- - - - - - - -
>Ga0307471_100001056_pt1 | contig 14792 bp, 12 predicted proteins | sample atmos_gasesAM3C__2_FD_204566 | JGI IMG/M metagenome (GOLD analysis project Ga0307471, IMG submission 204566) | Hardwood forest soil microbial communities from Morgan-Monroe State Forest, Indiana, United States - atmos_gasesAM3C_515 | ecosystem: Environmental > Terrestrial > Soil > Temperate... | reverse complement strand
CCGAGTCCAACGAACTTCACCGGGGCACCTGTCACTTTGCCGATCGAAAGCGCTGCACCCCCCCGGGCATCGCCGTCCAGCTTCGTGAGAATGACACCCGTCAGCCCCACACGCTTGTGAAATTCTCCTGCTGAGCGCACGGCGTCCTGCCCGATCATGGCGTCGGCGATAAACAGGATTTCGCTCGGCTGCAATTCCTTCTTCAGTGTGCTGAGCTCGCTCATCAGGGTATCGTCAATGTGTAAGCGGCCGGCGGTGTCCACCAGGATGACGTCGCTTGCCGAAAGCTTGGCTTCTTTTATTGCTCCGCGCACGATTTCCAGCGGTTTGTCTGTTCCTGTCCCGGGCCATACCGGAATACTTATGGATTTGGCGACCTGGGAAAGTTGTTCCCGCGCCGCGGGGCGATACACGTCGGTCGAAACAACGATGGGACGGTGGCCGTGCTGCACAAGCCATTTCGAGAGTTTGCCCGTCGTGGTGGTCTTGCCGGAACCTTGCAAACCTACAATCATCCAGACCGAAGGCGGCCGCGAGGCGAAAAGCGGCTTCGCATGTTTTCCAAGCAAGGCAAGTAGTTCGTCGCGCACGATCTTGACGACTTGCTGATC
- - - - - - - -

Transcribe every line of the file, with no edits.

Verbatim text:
>Ga0307471_100001056_pt1 | contig 14792 bp, 12 predicted proteins | sample atmos_gasesAM3C__2_FD_204566 | JGI IMG/M metagenome (GOLD analysis project Ga0307471, IMG submission 204566) | Hardwood forest soil microbial communities from Morgan-Monroe State Forest, Indiana, United States - atmos_gasesAM3C_515 | ecosystem: Environmental > Terrestrial > Soil > Temperate... | reverse complement strand
CCGAGTCCAACGAACTTCACCGGGGCACCTGTCACTTTGCCGATCGAAAGCGCTGCACCCCCCCGGGCATCGCCGTCCAGCTTCGTGAGAATGACACCCGTCAGCCCCACACGCTTGTGAAATTCTCCTGCTGAGCGCACGGCGTCCTGCCCGATCATGGCGTCGGCGATAAACAGGATTTCGCTCGGCTGCAATTCCTTCTTCAGTGTGCTGAGCTCGCTCATCAGGGTATCGTCAATGTGTAAGCGGCCGGCGGTGTCCACCAGGATGACGTCGCTTGCCGAAAGCTTGGCTTCTTTTATTGCTCCGCGCACGATTTCCAGCGGTTTGTCTGTTCCTGTCCCGGGCCATACCGGAATACTTATGGATTTGGCGACCTGGGAAAGTTGTTCCCGCGCCGCGGGGCGATACACGTCGGTCGAAACAACGATGGGACGGTGGCCGTGCTGCACAAGCCATTTCGAGAGTTTGCCCGTCGTGGTGGTCTTGCCGGAACCTTGCAAACCTACAATCATCCAGACCGAAGGCGGCCGCGAGGCGAAAAGCGGCTTCGCATGTTTTCCAAGCAAGGCAAGTAGTTCGTCGCGCACGATCTTGACGACTTGCTGATC